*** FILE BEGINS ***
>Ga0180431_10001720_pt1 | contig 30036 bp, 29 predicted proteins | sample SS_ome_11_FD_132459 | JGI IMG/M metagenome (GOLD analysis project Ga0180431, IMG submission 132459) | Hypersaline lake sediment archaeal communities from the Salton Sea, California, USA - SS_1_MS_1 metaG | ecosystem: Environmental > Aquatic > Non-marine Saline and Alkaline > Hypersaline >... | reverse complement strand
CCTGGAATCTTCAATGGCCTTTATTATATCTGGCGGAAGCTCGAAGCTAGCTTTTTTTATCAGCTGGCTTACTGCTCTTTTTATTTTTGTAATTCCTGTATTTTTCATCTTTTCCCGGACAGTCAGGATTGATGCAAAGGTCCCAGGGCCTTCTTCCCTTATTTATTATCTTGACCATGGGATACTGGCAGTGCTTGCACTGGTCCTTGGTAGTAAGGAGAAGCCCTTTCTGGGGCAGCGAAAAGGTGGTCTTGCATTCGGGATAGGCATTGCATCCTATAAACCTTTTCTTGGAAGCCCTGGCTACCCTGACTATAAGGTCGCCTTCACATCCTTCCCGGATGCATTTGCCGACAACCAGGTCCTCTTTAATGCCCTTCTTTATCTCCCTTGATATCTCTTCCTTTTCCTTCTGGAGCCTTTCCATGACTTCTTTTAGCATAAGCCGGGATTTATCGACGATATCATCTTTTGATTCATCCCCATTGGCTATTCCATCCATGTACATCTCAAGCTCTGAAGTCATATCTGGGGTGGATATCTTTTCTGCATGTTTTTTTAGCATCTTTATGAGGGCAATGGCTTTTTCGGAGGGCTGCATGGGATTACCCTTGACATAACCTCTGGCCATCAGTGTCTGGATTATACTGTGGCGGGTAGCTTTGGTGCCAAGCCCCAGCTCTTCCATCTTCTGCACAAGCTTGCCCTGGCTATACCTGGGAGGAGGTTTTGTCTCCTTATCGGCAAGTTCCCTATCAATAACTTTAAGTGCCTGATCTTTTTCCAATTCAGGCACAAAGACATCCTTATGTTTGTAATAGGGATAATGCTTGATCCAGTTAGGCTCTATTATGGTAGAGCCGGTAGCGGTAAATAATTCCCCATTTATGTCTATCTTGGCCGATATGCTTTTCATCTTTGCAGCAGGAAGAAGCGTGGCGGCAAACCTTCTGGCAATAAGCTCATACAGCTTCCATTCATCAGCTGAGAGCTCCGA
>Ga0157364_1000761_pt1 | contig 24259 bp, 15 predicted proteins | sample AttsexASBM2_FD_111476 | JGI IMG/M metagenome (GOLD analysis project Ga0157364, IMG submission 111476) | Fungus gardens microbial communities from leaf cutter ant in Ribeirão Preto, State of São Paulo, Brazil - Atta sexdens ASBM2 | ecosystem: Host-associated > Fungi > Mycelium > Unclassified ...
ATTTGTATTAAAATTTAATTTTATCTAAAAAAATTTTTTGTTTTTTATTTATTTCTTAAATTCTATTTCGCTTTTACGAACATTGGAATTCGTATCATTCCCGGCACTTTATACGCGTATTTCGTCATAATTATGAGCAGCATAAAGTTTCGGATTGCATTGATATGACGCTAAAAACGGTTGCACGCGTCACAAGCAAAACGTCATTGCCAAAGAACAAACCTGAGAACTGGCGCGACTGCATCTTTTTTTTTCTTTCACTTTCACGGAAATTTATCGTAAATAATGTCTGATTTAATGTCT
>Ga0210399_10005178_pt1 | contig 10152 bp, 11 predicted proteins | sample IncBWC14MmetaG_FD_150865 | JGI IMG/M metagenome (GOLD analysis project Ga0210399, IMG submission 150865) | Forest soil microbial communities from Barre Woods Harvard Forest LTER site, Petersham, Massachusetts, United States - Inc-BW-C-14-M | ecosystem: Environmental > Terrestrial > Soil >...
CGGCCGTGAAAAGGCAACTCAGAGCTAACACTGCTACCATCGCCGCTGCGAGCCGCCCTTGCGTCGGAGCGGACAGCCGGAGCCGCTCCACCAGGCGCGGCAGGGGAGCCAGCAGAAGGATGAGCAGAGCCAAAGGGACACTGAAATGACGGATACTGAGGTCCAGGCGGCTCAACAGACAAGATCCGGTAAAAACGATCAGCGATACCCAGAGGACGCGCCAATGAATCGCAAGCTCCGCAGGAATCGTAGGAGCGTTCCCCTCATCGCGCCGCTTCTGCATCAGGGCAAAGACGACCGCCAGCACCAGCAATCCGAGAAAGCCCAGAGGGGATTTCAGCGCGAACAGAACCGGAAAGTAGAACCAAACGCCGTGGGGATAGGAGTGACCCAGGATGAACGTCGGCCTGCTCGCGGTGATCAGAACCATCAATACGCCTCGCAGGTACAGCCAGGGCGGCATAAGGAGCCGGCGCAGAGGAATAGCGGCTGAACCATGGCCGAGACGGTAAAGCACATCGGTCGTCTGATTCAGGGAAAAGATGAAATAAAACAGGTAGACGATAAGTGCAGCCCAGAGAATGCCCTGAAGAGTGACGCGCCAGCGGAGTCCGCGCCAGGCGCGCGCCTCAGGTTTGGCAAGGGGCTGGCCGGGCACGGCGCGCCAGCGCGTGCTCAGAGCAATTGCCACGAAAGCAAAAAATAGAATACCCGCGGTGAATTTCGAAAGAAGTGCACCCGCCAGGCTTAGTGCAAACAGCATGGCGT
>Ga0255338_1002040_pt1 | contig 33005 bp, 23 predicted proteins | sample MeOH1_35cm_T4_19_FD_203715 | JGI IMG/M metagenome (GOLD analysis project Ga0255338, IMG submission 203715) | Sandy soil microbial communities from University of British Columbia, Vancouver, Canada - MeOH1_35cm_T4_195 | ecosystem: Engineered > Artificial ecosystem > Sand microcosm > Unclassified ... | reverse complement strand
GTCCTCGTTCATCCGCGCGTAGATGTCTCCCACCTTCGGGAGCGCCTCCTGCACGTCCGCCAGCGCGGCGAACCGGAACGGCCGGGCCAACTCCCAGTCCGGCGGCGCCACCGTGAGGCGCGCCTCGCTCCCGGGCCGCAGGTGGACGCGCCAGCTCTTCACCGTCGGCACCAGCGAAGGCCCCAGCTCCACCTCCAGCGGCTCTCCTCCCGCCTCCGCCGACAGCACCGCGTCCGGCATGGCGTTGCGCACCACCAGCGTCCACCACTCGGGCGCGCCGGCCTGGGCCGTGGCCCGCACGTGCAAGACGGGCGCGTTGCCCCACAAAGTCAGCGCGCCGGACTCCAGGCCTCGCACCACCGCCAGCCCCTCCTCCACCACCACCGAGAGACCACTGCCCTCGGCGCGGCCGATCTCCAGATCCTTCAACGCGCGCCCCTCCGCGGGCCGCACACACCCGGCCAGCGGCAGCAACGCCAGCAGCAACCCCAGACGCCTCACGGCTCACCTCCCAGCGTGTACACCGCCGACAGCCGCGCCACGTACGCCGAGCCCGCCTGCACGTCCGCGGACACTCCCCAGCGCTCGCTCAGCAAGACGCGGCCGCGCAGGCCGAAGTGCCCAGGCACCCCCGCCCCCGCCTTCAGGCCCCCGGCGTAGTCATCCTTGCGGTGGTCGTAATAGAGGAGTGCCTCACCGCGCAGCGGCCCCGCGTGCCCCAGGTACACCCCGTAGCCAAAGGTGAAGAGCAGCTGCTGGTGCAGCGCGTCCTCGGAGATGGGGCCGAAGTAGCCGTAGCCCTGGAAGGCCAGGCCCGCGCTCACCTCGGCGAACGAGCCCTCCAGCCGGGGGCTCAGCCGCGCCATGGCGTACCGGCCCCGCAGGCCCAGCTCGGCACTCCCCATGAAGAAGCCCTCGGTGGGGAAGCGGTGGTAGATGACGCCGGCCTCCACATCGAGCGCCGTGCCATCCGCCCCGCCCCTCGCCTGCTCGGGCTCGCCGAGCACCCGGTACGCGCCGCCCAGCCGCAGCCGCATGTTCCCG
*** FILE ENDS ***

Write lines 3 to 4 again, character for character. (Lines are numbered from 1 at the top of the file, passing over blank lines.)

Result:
>Ga0157364_1000761_pt1 | contig 24259 bp, 15 predicted proteins | sample AttsexASBM2_FD_111476 | JGI IMG/M metagenome (GOLD analysis project Ga0157364, IMG submission 111476) | Fungus gardens microbial communities from leaf cutter ant in Ribeirão Preto, State of São Paulo, Brazil - Atta sexdens ASBM2 | ecosystem: Host-associated > Fungi > Mycelium > Unclassified ...
ATTTGTATTAAAATTTAATTTTATCTAAAAAAATTTTTTGTTTTTTATTTATTTCTTAAATTCTATTTCGCTTTTACGAACATTGGAATTCGTATCATTCCCGGCACTTTATACGCGTATTTCGTCATAATTATGAGCAGCATAAAGTTTCGGATTGCATTGATATGACGCTAAAAACGGTTGCACGCGTCACAAGCAAAACGTCATTGCCAAAGAACAAACCTGAGAACTGGCGCGACTGCATCTTTTTTTTTCTTTCACTTTCACGGAAATTTATCGTAAATAATGTCTGATTTAATGTCT